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Allison Hart Headshot

Mirror, Mirror

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We all know that children are sponges. Their developing brains and impressionable psyches pick up everything. And as with sponges, it's not just the good clean stuff. They absorb the ick too. Parents aren't infallible people demonstrating only the best conduct. No. We're sometimes grumpy, overtired, petulant, sulky, angry, stressed or otherwise inappropriate. Kids absorb all of this and add it to their developing repertoire of behaviors. Our children become tiny mirrors showing us our worst selves. We see them set aside our best moments, our good parenting advice and wisdom, and instead assume our lowest personality traits.

In my house it's the yelling. I tell my kids all about using their words, treating others fairly, counting to ten, walking away. But then I lose my temper and I yell. Guess what they do when they get mad? They reflect. I see my own angry face made out in their little features, and it hurts. They shout out their frustrations, they take out their stress on one another, they act like me at my worst and I hate it more than anything.

Then comes the spiral of self-loathing. I shouldn't shout like that. I'm ruining the children. I am the worst mother. Other mothers don't do that. Why can't I control my temper? What is wrong with me? I will be better. I must be better. I need to be better so I can help them be better.

But I'm not better.

We talk it out, hug, apologize. But eventually, for one reason or another, I find myself losing my temper again. I might shout right into one of their little faces. Maybe they did something terrible. Maybe they didn't. Maybe it had nothing really to do with them. Surely other moms don't do this. Surely I am ruining my children.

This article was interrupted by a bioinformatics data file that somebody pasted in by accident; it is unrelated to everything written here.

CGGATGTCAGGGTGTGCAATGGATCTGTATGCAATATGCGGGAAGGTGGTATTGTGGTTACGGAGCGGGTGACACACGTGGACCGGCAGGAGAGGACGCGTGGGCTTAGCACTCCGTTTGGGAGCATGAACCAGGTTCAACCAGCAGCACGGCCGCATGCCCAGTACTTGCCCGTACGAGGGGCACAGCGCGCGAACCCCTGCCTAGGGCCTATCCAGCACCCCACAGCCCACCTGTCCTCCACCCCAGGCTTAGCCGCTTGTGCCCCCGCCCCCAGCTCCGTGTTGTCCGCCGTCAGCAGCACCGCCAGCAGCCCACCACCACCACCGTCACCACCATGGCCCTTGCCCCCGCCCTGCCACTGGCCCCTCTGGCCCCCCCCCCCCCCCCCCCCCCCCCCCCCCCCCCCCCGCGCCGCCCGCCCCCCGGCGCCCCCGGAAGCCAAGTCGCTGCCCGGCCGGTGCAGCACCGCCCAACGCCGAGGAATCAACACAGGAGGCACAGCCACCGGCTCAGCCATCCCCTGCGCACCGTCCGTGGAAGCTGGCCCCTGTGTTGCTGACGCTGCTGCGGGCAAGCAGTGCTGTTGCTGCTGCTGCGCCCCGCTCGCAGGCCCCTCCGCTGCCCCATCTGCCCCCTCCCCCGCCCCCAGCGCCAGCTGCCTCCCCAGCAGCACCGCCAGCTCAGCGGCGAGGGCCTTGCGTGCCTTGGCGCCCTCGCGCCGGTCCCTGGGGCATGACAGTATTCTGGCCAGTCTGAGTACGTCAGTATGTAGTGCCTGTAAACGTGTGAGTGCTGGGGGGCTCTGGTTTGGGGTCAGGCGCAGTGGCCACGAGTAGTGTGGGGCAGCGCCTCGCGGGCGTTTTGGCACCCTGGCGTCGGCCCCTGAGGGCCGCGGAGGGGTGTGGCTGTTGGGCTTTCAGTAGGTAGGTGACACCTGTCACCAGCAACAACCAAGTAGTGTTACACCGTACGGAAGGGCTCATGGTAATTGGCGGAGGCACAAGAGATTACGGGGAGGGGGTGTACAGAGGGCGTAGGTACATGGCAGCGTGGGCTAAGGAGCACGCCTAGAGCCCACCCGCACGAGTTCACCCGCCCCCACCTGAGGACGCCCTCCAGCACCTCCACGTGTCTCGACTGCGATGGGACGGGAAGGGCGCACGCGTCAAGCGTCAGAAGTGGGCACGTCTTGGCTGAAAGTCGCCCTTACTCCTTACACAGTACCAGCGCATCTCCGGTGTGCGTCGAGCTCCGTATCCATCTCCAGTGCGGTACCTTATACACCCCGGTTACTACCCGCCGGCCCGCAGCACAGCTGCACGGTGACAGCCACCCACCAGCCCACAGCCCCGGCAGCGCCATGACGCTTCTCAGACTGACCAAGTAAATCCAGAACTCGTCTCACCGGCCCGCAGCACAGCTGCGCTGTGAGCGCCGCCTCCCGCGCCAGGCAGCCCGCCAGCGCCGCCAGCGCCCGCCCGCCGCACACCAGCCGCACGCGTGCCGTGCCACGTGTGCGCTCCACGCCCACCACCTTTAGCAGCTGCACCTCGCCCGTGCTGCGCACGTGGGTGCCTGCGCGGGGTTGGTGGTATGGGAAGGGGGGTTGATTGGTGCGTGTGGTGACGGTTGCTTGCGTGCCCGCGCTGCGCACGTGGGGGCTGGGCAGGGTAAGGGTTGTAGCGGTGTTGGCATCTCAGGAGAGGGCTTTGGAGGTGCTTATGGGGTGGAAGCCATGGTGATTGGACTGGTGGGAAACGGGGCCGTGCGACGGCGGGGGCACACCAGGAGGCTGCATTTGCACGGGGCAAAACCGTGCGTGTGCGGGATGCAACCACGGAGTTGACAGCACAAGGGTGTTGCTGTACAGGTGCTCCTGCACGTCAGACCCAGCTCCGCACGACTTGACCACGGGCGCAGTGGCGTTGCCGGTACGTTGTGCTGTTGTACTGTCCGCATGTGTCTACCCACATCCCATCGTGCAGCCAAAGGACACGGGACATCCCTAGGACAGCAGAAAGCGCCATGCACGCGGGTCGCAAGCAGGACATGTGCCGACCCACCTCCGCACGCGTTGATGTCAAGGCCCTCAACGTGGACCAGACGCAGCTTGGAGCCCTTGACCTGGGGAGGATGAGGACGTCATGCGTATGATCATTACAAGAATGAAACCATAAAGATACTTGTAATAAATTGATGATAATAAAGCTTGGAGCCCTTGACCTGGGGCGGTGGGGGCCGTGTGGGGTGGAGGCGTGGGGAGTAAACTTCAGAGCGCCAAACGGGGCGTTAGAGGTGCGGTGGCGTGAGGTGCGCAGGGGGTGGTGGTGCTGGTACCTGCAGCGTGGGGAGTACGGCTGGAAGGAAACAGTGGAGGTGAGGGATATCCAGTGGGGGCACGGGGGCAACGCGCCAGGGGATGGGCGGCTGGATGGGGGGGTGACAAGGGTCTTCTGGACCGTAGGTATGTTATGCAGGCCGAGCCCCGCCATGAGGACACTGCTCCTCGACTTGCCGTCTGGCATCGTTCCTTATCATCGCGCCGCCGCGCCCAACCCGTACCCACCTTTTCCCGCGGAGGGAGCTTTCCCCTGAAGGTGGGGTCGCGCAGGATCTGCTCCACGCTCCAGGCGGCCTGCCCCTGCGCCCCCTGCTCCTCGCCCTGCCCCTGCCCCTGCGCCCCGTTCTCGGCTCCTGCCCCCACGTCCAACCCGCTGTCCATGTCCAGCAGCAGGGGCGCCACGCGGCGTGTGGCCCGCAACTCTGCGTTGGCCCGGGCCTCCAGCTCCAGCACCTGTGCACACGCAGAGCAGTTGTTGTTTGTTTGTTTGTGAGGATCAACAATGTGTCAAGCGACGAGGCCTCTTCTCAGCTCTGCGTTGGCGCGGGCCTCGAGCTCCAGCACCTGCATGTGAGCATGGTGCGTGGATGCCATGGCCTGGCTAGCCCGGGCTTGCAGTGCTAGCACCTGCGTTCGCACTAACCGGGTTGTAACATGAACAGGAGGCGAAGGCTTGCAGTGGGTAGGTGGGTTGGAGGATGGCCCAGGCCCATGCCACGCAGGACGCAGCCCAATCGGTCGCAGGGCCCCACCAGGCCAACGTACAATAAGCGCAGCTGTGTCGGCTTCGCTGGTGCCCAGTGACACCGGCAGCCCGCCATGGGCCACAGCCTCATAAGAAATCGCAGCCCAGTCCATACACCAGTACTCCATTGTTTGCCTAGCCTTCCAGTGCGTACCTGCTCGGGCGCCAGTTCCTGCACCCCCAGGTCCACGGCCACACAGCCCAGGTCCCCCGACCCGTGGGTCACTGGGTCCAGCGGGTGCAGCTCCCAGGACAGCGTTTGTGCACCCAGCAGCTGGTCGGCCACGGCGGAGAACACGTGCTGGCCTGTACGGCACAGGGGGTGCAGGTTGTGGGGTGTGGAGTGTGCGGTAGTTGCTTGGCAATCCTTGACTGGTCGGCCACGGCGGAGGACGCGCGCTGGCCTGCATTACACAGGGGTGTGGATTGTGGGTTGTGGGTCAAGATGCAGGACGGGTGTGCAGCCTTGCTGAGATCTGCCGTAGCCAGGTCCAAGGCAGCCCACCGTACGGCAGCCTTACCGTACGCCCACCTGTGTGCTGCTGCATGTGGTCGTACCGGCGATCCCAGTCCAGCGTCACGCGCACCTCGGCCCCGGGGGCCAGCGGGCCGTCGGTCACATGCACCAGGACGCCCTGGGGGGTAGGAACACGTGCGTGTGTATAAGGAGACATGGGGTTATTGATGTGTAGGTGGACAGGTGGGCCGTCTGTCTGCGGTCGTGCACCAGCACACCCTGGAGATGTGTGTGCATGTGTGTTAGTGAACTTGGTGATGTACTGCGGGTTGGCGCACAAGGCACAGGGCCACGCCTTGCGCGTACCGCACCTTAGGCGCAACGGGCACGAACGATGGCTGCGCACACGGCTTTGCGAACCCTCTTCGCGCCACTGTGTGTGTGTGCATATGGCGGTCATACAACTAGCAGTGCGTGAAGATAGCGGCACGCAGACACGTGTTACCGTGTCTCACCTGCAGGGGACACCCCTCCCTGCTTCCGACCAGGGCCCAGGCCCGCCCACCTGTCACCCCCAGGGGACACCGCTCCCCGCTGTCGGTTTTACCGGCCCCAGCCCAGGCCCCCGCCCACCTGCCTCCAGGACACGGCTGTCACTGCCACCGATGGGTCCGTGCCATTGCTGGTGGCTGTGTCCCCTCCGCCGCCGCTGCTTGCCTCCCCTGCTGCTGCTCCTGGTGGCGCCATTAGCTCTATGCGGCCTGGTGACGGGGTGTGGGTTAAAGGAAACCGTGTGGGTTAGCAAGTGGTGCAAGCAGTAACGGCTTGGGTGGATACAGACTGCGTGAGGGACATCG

And then they yell at me. They yell at each other. In my moments of calm clarity I tell them all the right things. I tell them that we are not to treat one another that way. I tell them that we are a family and we have to take care of each other. I tell them that feeling angry, frustrated, sad, stressed, worried, hungry or tired is no excuse for being mean. I do all this parenting expecting them to learn from it, but then I blow it all by acting exactly like a little kid myself.

I know that it has to start with me. I know that until I change, they won't. I can see it clearly. How can a mirror reflect what isn't there? Mirrors are honest whether we like what we see or not. Until I stop putting The Ugly in front of them, they will continue to reflect it. But it feels too hard. It's hard enough to get all of the basics done on a daily basis -- who has time, space and energy for major self-overhauls? So my pattern continues.

It isn't constant screaming in my house by any means. The time in between is filled with normal family thing -- we chat about our days; we cook and eat meals together; they play; they wreck the house; "we" clean the house; they watch TV. But eventually the constant noise creeps under my skin. The bickering -- so much bickering! The couch cushions strewn everywhere. The dropped milk. The careless swinging of a toy which inevitably smacks someone in the face. And I lose it. I yell. I scream for them to be quiet, to clean up, to stop fighting... And I feel like all those in-between moments are erased, undone. All that's left is mommy yelling. And so they yell. They continue to hold up that mirror showing me my worst. And it sucks.